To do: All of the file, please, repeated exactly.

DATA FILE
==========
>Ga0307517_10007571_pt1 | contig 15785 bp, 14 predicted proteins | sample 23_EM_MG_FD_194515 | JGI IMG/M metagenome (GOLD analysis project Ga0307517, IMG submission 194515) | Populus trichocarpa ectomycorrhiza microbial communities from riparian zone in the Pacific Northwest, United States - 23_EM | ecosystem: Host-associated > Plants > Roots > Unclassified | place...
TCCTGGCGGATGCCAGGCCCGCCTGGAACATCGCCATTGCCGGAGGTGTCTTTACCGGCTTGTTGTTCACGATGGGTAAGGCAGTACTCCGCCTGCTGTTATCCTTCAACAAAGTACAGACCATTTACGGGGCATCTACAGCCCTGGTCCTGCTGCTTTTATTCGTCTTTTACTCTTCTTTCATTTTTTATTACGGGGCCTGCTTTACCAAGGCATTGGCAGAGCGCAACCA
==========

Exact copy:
>Ga0307517_10007571_pt1 | contig 15785 bp, 14 predicted proteins | sample 23_EM_MG_FD_194515 | JGI IMG/M metagenome (GOLD analysis project Ga0307517, IMG submission 194515) | Populus trichocarpa ectomycorrhiza microbial communities from riparian zone in the Pacific Northwest, United States - 23_EM | ecosystem: Host-associated > Plants > Roots > Unclassified | place...
TCCTGGCGGATGCCAGGCCCGCCTGGAACATCGCCATTGCCGGAGGTGTCTTTACCGGCTTGTTGTTCACGATGGGTAAGGCAGTACTCCGCCTGCTGTTATCCTTCAACAAAGTACAGACCATTTACGGGGCATCTACAGCCCTGGTCCTGCTGCTTTTATTCGTCTTTTACTCTTCTTTCATTTTTTATTACGGGGCCTGCTTTACCAAGGCATTGGCAGAGCGCAACCA